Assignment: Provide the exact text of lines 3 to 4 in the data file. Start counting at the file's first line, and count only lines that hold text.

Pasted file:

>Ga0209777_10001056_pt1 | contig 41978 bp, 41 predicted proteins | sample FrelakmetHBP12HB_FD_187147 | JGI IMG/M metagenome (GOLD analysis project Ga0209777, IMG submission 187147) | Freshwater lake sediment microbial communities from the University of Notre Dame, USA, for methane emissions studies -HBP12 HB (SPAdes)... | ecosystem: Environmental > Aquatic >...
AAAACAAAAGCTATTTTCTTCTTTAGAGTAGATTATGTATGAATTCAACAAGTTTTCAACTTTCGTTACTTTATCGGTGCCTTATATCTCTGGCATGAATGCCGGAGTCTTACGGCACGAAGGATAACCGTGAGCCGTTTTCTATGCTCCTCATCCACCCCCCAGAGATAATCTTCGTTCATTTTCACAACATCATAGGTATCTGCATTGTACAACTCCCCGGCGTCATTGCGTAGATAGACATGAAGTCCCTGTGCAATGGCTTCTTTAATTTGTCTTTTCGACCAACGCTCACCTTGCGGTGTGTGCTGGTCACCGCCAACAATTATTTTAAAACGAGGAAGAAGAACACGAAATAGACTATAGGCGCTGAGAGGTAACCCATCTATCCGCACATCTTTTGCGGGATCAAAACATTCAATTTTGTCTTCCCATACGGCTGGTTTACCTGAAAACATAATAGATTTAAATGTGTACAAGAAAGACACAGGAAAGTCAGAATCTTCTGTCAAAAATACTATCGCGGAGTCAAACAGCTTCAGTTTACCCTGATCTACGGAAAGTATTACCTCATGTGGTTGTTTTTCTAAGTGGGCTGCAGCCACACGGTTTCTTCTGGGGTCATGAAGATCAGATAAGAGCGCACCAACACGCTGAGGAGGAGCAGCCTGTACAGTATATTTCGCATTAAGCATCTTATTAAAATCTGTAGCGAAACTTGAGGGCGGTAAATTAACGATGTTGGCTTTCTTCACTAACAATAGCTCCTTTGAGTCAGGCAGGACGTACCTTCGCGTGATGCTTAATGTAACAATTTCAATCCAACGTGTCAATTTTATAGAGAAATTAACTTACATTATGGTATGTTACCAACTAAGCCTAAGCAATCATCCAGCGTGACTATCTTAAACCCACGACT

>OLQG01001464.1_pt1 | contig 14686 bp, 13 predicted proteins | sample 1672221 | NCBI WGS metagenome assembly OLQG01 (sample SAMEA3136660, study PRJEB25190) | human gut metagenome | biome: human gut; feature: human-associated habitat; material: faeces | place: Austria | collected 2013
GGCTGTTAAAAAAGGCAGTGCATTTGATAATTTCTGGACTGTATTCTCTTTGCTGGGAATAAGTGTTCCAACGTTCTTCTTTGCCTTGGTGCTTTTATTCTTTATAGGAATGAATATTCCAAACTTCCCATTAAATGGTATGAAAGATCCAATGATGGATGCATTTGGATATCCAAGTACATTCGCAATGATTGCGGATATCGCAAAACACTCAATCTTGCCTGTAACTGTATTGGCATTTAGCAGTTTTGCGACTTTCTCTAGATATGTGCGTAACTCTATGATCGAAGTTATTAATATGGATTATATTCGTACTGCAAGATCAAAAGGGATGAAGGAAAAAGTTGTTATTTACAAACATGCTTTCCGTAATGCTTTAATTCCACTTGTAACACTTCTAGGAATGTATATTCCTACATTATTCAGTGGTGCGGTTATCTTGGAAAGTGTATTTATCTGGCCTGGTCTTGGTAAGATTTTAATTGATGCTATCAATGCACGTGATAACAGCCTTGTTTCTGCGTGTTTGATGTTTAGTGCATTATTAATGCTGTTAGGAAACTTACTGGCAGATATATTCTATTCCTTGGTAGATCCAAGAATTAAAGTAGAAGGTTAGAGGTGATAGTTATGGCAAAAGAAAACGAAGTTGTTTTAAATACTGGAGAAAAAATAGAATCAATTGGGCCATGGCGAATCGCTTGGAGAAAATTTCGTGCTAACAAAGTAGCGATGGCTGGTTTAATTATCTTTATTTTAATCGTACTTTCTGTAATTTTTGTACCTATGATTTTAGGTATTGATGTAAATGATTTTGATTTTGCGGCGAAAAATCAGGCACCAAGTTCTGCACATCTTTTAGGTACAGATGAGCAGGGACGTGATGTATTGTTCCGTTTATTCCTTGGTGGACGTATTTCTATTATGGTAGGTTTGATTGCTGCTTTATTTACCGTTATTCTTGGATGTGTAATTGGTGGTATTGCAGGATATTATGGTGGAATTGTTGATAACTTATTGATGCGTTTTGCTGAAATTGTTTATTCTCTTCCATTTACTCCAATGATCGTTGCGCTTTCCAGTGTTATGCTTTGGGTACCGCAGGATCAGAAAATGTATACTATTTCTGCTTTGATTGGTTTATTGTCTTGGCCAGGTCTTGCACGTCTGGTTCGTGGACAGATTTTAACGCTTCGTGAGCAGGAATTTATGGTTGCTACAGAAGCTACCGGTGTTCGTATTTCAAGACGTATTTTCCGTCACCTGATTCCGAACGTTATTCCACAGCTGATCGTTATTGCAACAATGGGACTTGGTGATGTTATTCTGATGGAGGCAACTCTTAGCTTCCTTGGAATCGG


>OLQG01001464.1_pt1 | contig 14686 bp, 13 predicted proteins | sample 1672221 | NCBI WGS metagenome assembly OLQG01 (sample SAMEA3136660, study PRJEB25190) | human gut metagenome | biome: human gut; feature: human-associated habitat; material: faeces | place: Austria | collected 2013
GGCTGTTAAAAAAGGCAGTGCATTTGATAATTTCTGGACTGTATTCTCTTTGCTGGGAATAAGTGTTCCAACGTTCTTCTTTGCCTTGGTGCTTTTATTCTTTATAGGAATGAATATTCCAAACTTCCCATTAAATGGTATGAAAGATCCAATGATGGATGCATTTGGATATCCAAGTACATTCGCAATGATTGCGGATATCGCAAAACACTCAATCTTGCCTGTAACTGTATTGGCATTTAGCAGTTTTGCGACTTTCTCTAGATATGTGCGTAACTCTATGATCGAAGTTATTAATATGGATTATATTCGTACTGCAAGATCAAAAGGGATGAAGGAAAAAGTTGTTATTTACAAACATGCTTTCCGTAATGCTTTAATTCCACTTGTAACACTTCTAGGAATGTATATTCCTACATTATTCAGTGGTGCGGTTATCTTGGAAAGTGTATTTATCTGGCCTGGTCTTGGTAAGATTTTAATTGATGCTATCAATGCACGTGATAACAGCCTTGTTTCTGCGTGTTTGATGTTTAGTGCATTATTAATGCTGTTAGGAAACTTACTGGCAGATATATTCTATTCCTTGGTAGATCCAAGAATTAAAGTAGAAGGTTAGAGGTGATAGTTATGGCAAAAGAAAACGAAGTTGTTTTAAATACTGGAGAAAAAATAGAATCAATTGGGCCATGGCGAATCGCTTGGAGAAAATTTCGTGCTAACAAAGTAGCGATGGCTGGTTTAATTATCTTTATTTTAATCGTACTTTCTGTAATTTTTGTACCTATGATTTTAGGTATTGATGTAAATGATTTTGATTTTGCGGCGAAAAATCAGGCACCAAGTTCTGCACATCTTTTAGGTACAGATGAGCAGGGACGTGATGTATTGTTCCGTTTATTCCTTGGTGGACGTATTTCTATTATGGTAGGTTTGATTGCTGCTTTATTTACCGTTATTCTTGGATGTGTAATTGGTGGTATTGCAGGATATTATGGTGGAATTGTTGATAACTTATTGATGCGTTTTGCTGAAATTGTTTATTCTCTTCCATTTACTCCAATGATCGTTGCGCTTTCCAGTGTTATGCTTTGGGTACCGCAGGATCAGAAAATGTATACTATTTCTGCTTTGATTGGTTTATTGTCTTGGCCAGGTCTTGCACGTCTGGTTCGTGGACAGATTTTAACGCTTCGTGAGCAGGAATTTATGGTTGCTACAGAAGCTACCGGTGTTCGTATTTCAAGACGTATTTTCCGTCACCTGATTCCGAACGTTATTCCACAGCTGATCGTTATTGCAACAATGGGACTTGGTGATGTTATTCTGATGGAGGCAACTCTTAGCTTCCTTGGAATCGG